Gérard de Nerval

Gérard de Nerval (1808 – 1855) was one of several pseudonyms used by Gérard Labrunie, who translated Goethe’s Faust at age 19 and continued to import German Romanticism into French while also reverting to Renaissance poets for sonnet forms. A theater critic, travel writer and prose stylist, he is also ranked, on the basis of a dozen evocative sonnets, as one of the finest French poets. Subject to repeated schizophrenic breakdowns, he died at 47.


Armand Sully Prudhomme

Armand Sully Prudhomme (1839 – 1907) was a student of law and philosophy who worked for years in the office of a Parisian notary after vision problems prevented a career in engineering. His writing efforts, encouraged by Leconte de Lisle, extended the Parnassian style, which objected to both Symbolism and free verse and hoped to restore the classical standards of elegance, calm and impersonality. Despite the small quantity of his verse and essays, Prudhomme was awarded the first Nobel Prize for literature, in 1901.



Arthur Rimbaud

Arthur Rimbaud (1854 – 1891) was a French poet who wrote some of the most remarkable poetry and prose of the 19th century. He prefigured surrealism and free verse, and was a major figure in symbolism. Precocious and miserable in provincial France, he ran away to Paris at 16, where he read voraciously and lived in alcoholic squalor, sometimes with Paul Verlaine. Widely regarded as a prodigy, he wrote all of his poetry in the space of less than five years. Before age 21, he burned his last manuscripts and is not known to have written other work.


Nelly Sachs

Nelly Sachs was born in Berlin, Germany, in 1891, the only child of upper-middle class Jewish parents. As a child, she was partly educated at home because of weak health, and for the same reason her parents discouraged her from a career in dancing, in which she had begun to excel.


Charles Baudelaire

Charles Baudelaire (1821 – 1897) holds the most wide-ranging influence of the French Symbolist poets. A respected reviewer and critic whose translations of Edgar Allan Poe were much admired in his time, he died young, at only forty-six, but left behind a legacy of work at the center of which stands his masterpiece, the poems of Les Fleurs du mal, first published in 1857 to shock and acclaim.


Heinrich Heine

Heinrich Heine was born in Düsseldorf in either 1797 or 1799. He has been called the last of the Romantics, no doubt because he clearly skirted Romanticism through irony and satire. His university career progressed from Bonn in 1819 to Göttingen in 1820 to the more intellectual climate of the University of Berlin; by 1823 he had fled Berlin as well. When Prussia legislated against Jews taking university posts, Heine converted to Protestantism (1825), saying this was “the ticket of admission into European culture,” and changed his name from Harry to Heinrich.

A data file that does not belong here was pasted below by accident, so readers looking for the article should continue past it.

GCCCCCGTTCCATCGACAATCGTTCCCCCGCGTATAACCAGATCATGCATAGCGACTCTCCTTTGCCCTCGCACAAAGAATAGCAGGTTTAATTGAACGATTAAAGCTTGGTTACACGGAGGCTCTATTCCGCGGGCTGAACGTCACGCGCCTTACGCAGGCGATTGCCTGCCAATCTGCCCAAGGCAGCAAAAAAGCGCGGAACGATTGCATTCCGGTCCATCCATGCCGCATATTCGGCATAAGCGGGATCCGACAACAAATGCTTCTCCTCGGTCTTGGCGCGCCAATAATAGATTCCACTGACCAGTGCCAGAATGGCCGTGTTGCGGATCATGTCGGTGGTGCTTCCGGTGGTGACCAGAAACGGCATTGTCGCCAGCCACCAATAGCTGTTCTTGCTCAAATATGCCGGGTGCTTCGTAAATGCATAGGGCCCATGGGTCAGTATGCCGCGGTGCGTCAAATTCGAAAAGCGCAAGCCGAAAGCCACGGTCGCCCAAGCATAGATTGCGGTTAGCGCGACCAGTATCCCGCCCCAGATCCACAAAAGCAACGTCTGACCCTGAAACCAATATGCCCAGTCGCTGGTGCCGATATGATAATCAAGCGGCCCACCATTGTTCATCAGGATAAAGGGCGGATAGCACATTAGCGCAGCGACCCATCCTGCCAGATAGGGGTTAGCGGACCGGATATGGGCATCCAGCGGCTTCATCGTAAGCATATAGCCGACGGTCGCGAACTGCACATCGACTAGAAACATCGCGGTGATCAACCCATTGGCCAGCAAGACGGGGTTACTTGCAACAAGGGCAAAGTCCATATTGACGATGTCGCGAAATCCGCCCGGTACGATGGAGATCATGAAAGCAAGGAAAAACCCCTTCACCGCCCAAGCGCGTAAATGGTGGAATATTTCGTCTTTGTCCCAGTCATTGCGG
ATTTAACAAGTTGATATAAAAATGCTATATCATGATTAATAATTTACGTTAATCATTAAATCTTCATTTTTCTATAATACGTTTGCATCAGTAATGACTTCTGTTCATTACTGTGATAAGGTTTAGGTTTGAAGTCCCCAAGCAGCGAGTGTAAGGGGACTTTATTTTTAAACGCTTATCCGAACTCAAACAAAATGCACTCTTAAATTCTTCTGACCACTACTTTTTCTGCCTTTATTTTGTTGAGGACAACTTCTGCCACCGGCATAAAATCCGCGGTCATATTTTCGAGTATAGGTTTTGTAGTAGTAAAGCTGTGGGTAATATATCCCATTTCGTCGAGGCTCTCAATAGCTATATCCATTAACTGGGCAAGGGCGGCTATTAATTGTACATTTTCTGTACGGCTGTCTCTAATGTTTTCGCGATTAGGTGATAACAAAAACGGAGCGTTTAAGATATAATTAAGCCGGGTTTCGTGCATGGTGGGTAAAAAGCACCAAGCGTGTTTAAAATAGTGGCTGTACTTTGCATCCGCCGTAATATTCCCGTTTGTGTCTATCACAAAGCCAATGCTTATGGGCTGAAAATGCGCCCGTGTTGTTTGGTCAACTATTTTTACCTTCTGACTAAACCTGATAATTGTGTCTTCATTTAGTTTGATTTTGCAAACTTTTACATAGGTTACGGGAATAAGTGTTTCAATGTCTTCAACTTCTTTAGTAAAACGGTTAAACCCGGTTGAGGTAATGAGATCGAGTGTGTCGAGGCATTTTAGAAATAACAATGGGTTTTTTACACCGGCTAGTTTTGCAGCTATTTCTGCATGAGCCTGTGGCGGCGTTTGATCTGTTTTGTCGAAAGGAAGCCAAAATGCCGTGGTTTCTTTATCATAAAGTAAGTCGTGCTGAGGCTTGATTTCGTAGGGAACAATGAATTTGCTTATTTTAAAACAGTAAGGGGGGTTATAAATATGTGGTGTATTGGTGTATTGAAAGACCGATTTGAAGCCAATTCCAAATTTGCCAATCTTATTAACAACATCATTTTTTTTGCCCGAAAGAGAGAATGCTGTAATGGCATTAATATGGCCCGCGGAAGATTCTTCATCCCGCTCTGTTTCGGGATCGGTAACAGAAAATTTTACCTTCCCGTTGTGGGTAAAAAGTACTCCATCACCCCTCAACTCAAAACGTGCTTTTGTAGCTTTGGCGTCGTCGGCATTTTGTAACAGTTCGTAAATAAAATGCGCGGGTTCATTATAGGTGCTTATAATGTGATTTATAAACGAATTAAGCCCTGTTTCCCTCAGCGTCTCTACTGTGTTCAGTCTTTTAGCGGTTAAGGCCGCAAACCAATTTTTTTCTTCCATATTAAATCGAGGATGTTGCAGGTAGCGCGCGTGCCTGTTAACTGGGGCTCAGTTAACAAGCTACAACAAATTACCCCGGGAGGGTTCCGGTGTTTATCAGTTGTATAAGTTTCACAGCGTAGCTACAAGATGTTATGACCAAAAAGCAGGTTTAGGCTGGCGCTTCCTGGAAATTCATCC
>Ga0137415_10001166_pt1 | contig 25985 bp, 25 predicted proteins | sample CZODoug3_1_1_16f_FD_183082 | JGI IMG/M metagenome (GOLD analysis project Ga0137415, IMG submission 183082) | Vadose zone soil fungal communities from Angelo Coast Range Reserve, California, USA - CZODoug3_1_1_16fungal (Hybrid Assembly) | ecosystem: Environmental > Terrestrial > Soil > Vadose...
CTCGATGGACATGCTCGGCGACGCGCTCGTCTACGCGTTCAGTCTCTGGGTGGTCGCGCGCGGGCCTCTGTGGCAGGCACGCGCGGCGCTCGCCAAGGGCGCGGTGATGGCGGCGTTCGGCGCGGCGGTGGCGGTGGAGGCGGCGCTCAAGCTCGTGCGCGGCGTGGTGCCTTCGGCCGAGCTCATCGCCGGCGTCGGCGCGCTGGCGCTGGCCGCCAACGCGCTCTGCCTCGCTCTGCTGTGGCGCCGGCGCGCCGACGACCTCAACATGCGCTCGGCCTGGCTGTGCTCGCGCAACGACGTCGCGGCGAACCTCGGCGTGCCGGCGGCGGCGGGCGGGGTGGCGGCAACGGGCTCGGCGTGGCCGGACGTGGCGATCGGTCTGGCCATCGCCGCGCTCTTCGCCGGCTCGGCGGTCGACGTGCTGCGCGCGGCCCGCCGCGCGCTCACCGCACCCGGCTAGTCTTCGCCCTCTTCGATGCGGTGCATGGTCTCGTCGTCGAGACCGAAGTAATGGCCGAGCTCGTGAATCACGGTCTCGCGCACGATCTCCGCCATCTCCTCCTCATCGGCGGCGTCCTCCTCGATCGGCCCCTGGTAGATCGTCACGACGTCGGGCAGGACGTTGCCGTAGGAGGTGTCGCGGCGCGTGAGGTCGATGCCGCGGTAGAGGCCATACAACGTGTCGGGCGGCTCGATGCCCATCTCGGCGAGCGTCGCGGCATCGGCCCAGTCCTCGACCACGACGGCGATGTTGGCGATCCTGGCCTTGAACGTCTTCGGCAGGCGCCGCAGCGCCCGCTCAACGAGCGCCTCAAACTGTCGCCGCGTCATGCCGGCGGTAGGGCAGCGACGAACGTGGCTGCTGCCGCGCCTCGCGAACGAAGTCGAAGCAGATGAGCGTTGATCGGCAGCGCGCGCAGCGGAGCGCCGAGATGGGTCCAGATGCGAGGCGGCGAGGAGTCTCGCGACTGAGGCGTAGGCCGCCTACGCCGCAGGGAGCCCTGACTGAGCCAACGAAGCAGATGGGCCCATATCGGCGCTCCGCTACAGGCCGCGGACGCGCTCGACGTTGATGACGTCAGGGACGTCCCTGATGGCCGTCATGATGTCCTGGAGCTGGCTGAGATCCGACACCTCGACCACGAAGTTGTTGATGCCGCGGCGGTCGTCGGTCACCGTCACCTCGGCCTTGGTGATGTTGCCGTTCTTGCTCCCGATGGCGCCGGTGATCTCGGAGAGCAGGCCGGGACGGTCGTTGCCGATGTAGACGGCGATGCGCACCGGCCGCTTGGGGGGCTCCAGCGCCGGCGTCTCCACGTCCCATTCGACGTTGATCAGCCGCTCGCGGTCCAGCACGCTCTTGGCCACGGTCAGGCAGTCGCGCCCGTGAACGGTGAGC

Bertolt Brecht

Bertolt Brecht (1898 – 1956) was a German playwright and poet. A dedicated Marxist, Brecht is perhaps best known for helping to develop the theatrical movement known as epic theater, which considered the stage a medium for exploring political ideas and dialectical materialism. Over his lifetime, Brecht wrote two books of fiction, multiple theoretical works on theatre, over fifty plays, and hundreds of poems. He composed “Vom ertrunkenen Mädchen” [Of the Drowned Girl] after the brutal murder of revolutionary Rosa Luxemburg during the Spartacist Uprising of 1919.


Gaspara Stampa

Gaspara Stampa was born in Padua in about 1523 to Bartolomeo and Cecilia Stampa. Her father, a jewel merchant, died in the early 1530s leaving the family impoverished. Cecilia moved to her native city, Venice, where Gaspara and her sister Cassandra became celebrated musicians.


Cecco Angiolieri

Cecco Angiolieri (c. 1260 – c. 1312), the son of a banker father and noblewoman mother, lived in Siena and wrote roughly 110 sonnets. He sometimes found himself in legal and financial troubles, and upon his death he left an indebted estate to his children. At some point he met Dante, possibly when both were involved in Siena’s and Florence’s alliance against Arezzo in the Battle of Campaldino (1289). Three of Angiolieri’s sonnets to Dante exist, perhaps as a part of a tenzone or poets’ exchange.


C.P. Cavafy

C.P. Cavafy (1863 – 1933) is the most famous and arguably greatest of the Modern Greek Poets. He was born and died in Alexandria, but spent part of his childhood in Liverpool (his first poems were in English and he is said to have spoken Greek with an English accent), and he lived for a time in Constantinople. His subjects range from homosexual love affairs to arcane Hellenistic history, but his treatments of them share a remove in time, a distance or irony. His poems were collected only after his death. Many celebrations this past year have marked the sesquicentennial of his birth.


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